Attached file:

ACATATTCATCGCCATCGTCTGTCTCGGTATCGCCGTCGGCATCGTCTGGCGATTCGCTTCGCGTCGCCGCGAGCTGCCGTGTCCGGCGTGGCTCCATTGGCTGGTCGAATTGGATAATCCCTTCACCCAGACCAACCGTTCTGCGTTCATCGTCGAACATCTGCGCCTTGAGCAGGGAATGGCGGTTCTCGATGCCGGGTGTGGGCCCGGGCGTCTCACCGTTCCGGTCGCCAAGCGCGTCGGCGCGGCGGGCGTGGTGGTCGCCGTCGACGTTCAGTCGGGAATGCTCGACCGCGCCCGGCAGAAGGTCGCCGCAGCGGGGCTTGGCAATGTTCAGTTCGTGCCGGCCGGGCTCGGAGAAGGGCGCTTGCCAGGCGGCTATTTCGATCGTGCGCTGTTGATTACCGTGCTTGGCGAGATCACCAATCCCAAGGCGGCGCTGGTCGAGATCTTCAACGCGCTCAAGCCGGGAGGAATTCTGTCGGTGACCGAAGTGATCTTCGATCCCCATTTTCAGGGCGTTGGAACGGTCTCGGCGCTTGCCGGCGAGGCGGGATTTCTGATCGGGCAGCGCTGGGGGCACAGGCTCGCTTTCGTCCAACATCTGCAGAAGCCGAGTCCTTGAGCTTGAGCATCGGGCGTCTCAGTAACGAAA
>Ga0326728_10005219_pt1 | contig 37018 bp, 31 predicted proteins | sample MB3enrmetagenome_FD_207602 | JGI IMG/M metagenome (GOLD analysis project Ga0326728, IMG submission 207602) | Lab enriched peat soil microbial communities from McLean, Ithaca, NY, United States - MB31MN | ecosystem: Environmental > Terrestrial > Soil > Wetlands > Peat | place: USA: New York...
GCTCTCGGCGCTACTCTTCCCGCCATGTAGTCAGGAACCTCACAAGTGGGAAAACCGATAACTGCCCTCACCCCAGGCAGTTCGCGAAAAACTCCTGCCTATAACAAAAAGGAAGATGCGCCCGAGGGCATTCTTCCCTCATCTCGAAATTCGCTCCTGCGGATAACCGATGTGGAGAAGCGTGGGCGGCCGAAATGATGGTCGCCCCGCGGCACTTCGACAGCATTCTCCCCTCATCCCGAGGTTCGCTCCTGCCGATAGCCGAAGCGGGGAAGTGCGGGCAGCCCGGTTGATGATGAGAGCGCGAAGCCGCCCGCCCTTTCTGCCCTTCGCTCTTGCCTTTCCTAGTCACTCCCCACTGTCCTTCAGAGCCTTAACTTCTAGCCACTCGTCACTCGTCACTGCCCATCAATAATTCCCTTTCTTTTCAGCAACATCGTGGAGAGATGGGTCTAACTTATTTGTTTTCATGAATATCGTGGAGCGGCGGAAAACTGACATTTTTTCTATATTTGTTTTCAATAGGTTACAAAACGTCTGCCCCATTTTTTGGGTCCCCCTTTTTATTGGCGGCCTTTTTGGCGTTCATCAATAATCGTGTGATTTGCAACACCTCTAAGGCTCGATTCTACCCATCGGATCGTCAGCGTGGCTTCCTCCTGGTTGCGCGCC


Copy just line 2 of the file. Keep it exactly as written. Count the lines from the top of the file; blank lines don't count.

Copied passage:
>Ga0326728_10005219_pt1 | contig 37018 bp, 31 predicted proteins | sample MB3enrmetagenome_FD_207602 | JGI IMG/M metagenome (GOLD analysis project Ga0326728, IMG submission 207602) | Lab enriched peat soil microbial communities from McLean, Ithaca, NY, United States - MB31MN | ecosystem: Environmental > Terrestrial > Soil > Wetlands > Peat | place: USA: New York...